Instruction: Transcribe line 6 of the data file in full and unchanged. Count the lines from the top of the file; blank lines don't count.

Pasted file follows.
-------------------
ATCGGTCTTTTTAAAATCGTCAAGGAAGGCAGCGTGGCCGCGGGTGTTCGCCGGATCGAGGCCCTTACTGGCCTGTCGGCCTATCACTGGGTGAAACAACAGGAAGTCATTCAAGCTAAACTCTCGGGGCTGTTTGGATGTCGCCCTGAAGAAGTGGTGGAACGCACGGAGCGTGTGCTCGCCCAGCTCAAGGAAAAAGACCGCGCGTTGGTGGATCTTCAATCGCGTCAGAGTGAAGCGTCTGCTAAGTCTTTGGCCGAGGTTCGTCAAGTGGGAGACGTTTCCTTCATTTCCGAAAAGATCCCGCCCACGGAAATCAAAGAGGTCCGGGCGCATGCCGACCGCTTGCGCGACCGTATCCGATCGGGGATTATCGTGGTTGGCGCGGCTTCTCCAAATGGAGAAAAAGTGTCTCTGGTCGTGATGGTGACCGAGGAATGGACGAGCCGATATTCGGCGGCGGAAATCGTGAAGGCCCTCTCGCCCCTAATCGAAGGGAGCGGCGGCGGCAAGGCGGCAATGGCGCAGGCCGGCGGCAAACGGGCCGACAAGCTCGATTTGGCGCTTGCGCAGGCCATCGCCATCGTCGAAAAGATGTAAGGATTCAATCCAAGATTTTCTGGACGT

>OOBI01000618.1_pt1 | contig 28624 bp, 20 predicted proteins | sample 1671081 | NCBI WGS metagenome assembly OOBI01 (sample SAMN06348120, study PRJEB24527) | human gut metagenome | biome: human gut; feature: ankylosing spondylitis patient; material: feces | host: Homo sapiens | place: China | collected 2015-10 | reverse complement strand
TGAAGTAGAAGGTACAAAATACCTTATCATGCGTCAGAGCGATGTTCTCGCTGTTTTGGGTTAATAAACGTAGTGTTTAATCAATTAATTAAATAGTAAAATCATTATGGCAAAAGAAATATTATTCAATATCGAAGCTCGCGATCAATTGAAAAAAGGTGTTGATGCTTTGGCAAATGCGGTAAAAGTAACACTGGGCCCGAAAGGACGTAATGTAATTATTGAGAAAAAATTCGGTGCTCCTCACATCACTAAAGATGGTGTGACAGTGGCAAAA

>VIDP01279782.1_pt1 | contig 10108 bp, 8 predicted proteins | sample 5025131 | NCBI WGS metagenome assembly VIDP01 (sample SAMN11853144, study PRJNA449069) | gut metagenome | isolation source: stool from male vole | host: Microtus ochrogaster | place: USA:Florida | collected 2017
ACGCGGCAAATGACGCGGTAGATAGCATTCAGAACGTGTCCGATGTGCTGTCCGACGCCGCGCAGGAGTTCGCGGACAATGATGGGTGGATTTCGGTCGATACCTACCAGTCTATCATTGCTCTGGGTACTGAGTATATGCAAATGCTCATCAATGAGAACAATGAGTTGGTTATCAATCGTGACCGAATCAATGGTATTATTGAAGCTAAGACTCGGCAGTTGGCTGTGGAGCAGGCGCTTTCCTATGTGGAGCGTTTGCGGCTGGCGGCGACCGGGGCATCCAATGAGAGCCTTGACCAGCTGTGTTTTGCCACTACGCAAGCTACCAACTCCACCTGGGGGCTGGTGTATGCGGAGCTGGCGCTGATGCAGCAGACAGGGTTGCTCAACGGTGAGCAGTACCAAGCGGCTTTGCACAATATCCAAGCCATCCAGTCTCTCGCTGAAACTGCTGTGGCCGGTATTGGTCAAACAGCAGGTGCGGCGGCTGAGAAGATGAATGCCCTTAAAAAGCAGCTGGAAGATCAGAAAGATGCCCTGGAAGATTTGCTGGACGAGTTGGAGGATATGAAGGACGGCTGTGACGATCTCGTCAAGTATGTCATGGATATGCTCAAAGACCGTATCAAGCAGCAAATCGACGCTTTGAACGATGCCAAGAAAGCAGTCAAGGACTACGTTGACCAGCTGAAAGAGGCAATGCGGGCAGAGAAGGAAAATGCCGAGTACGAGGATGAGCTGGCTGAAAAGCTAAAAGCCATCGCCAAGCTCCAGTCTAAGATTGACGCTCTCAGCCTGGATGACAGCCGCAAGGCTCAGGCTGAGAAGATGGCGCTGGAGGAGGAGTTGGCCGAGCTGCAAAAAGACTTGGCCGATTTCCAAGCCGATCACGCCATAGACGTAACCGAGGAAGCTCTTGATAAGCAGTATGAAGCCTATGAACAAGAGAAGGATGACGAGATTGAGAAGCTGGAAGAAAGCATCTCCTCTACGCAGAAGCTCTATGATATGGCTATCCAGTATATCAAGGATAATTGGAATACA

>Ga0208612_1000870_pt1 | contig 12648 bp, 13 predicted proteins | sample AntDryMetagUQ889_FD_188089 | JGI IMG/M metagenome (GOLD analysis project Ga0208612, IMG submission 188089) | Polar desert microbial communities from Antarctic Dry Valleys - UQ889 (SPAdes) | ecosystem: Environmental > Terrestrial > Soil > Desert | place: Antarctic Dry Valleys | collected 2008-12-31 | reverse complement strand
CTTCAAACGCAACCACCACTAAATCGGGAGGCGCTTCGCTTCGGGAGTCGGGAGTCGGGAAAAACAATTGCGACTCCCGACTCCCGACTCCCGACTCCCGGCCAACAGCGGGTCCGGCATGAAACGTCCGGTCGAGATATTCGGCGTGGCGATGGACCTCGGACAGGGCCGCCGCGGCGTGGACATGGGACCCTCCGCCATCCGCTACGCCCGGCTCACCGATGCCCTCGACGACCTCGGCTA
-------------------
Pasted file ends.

>Ga0208612_1000870_pt1 | contig 12648 bp, 13 predicted proteins | sample AntDryMetagUQ889_FD_188089 | JGI IMG/M metagenome (GOLD analysis project Ga0208612, IMG submission 188089) | Polar desert microbial communities from Antarctic Dry Valleys - UQ889 (SPAdes) | ecosystem: Environmental > Terrestrial > Soil > Desert | place: Antarctic Dry Valleys | collected 2008-12-31 | reverse complement strand